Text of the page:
What to Expect from the Cleanroom Design Process

What to Expect from the Cleanroom Design Process

If your facility has decided to invest in a new cleanroom, it can easily become an overwhelming task. Not only is it difficult to find the information you need, but it’s also difficult to understand when you do find it, as it’s often written in highly technical jargon. 

Luckily, there are a lot of people out there willing to help you so you don’t have to take on the cleanroom design process alone, including the team at Angstrom Technology. Below, we’ve put together some information on what to expect from the cleanroom design process, and how working with a team of cleanroom design experts can help you better accomplish your goal.

10 Things to Consider During the Cleanroom Design Process

For starters, there are many components to consider before you even start preliminary cleanroom designs. You need to have a good understanding of what your application requires so that you know the basics of what you’re looking for from a cleanroom. 

Below are ten key considerations you’ll have to make at the start of the cleanroom design process. A cleanroom design and installation company can definitely help you figure out specifics, but they’re good things to be aware of before you even walk into the initial consultation. 

1. Cleanroom Classification

Of course, the most prominent characteristic of a cleanroom is that it’s clean. Every cleanroom has an ISO classification, which is based on the maximum number of allowed particles, air change rate, and airflow velocity within it. If you’re not sure what classification your cleanroom needs to meet, it’s best to look at what’s common within your industry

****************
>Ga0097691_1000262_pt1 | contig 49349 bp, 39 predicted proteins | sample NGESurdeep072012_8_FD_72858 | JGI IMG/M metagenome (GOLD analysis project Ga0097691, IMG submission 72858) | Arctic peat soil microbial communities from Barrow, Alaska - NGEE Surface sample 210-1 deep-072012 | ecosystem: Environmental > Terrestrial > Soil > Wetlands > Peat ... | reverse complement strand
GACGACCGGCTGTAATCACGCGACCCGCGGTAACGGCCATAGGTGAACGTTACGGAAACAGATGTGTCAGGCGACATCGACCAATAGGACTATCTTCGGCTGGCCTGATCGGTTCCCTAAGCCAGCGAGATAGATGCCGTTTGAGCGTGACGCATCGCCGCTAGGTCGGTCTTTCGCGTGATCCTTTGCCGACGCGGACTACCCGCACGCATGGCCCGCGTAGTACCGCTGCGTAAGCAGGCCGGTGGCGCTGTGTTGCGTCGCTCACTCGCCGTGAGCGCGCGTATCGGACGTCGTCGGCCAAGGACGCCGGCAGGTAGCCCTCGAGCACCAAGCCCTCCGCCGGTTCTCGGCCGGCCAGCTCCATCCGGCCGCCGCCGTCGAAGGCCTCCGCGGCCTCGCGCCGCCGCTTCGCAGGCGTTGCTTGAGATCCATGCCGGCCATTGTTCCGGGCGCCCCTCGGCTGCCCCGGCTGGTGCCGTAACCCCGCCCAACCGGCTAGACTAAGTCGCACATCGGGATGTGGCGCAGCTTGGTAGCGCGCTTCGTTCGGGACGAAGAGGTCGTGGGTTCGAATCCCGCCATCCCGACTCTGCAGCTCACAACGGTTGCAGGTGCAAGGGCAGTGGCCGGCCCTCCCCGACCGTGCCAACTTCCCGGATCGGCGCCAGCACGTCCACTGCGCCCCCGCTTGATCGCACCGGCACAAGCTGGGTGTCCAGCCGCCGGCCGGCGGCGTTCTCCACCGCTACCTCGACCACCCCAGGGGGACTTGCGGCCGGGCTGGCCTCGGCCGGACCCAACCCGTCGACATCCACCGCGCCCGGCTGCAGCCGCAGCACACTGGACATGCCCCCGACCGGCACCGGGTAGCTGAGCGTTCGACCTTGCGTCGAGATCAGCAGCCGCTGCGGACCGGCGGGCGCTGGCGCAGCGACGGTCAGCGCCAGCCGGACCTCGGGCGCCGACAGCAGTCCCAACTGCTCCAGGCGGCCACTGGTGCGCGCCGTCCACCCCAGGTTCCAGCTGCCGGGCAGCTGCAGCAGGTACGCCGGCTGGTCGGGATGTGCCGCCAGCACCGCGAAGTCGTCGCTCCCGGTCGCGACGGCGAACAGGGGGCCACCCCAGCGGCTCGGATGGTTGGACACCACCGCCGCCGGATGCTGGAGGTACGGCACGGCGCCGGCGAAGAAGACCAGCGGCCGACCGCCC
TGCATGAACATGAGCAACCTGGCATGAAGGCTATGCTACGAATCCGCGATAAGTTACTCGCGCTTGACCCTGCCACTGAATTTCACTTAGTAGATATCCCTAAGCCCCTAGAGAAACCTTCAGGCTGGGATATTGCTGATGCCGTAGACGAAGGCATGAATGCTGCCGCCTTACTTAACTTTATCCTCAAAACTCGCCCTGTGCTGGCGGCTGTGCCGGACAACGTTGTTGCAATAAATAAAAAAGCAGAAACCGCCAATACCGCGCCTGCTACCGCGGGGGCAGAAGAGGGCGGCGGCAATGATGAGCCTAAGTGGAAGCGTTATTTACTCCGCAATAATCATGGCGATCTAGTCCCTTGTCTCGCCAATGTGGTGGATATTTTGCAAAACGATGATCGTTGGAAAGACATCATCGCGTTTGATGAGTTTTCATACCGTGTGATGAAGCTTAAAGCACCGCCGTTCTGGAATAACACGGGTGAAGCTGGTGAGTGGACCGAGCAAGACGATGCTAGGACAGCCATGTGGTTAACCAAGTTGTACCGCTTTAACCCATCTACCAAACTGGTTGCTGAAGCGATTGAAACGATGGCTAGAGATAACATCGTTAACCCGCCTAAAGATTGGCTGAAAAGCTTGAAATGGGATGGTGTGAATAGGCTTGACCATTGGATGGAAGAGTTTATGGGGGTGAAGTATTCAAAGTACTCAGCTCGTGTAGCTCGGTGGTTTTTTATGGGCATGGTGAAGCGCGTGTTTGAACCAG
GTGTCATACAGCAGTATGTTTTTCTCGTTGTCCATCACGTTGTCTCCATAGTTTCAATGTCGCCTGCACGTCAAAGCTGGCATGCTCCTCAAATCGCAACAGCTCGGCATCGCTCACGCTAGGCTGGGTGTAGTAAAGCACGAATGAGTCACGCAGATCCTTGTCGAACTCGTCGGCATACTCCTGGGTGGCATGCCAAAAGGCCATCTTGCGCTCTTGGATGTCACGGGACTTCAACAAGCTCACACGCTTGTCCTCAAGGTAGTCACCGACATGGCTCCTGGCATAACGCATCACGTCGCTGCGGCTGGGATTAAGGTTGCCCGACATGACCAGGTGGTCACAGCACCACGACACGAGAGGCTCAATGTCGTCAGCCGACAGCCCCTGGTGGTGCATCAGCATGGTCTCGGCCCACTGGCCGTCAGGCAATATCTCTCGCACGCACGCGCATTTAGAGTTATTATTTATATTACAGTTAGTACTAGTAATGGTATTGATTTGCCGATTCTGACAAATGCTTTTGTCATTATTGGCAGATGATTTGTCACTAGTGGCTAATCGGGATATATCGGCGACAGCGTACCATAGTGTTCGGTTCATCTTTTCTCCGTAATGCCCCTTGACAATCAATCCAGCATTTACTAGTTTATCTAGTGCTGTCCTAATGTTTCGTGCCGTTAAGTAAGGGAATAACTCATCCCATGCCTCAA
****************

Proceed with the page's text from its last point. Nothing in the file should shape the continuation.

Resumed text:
2. Cleanroom Size

Your cleanroom needs to have enough space to accommodate the equipment, personnel, materials, and any other additional features you need to include within it. Therefore, it’s important to accurately measure the dimensions of the space in which you plan to install your cleanroom. Make sure to account for any structural components that could affect the length, width, or height of the space. 

3. Cleanroom Location

The location in which your cleanroom is installed will affect your design process. For example, you’ll need to know whether you’ll be building a standalone cleanroom, or if you’ll be utilizing the existing building structure to support the cleanroom. In addition, you’ll need to be aware of and mindful about how much overhead clearance you have. For the majority of cleanroom applications, an overhead clearance of 12 feet is standard to ensure the fan filter units above can do their jobs effectively, and that you have the clearance for a ceiling plenum to recirculate air. 

This consideration may also provoke you to think about things like access to utilities, water sources, and power, how level your ground is, how to bring materials in and out of the facility, etc. 

4. Temperature & Humidity